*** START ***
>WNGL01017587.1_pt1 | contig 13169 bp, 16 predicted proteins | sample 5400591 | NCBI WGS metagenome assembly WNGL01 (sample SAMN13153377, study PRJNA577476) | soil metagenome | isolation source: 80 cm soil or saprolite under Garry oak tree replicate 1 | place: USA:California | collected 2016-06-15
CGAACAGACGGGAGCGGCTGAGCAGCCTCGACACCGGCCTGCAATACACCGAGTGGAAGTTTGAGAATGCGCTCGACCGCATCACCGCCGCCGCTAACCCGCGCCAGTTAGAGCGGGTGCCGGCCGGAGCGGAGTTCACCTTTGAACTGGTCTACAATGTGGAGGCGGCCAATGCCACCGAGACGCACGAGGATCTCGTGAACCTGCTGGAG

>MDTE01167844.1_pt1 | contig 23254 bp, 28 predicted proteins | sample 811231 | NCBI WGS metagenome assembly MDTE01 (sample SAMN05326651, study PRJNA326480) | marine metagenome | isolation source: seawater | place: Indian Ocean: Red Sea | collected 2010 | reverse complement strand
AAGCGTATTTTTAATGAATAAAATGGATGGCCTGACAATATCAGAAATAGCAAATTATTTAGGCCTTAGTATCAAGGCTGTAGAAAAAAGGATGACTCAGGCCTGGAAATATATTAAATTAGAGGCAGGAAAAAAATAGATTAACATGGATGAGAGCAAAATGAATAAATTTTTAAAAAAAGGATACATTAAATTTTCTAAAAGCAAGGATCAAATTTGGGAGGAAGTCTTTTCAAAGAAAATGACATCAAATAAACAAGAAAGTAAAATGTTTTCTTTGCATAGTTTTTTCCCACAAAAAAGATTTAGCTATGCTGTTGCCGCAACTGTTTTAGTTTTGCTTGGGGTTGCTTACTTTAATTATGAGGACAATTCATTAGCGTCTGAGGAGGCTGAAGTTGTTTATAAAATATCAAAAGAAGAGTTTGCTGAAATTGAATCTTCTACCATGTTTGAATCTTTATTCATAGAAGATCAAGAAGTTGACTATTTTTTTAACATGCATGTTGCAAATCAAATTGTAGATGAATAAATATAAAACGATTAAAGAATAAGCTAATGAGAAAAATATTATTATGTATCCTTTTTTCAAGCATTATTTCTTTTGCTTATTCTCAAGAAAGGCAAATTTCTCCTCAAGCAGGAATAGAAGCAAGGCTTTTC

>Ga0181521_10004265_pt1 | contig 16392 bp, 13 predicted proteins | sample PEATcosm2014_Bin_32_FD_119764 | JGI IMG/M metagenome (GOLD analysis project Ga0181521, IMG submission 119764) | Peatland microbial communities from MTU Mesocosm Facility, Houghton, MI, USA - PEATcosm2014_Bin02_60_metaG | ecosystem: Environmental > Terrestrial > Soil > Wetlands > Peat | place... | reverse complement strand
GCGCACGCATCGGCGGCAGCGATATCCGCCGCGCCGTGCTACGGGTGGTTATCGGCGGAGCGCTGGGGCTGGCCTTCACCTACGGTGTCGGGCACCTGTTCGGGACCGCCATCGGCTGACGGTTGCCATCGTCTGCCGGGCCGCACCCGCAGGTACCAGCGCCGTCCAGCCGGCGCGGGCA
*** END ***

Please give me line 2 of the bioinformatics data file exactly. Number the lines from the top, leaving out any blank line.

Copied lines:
CGAACAGACGGGAGCGGCTGAGCAGCCTCGACACCGGCCTGCAATACACCGAGTGGAAGTTTGAGAATGCGCTCGACCGCATCACCGCCGCCGCTAACCCGCGCCAGTTAGAGCGGGTGCCGGCCGGAGCGGAGTTCACCTTTGAACTGGTCTACAATGTGGAGGCGGCCAATGCCACCGAGACGCACGAGGATCTCGTGAACCTGCTGGAG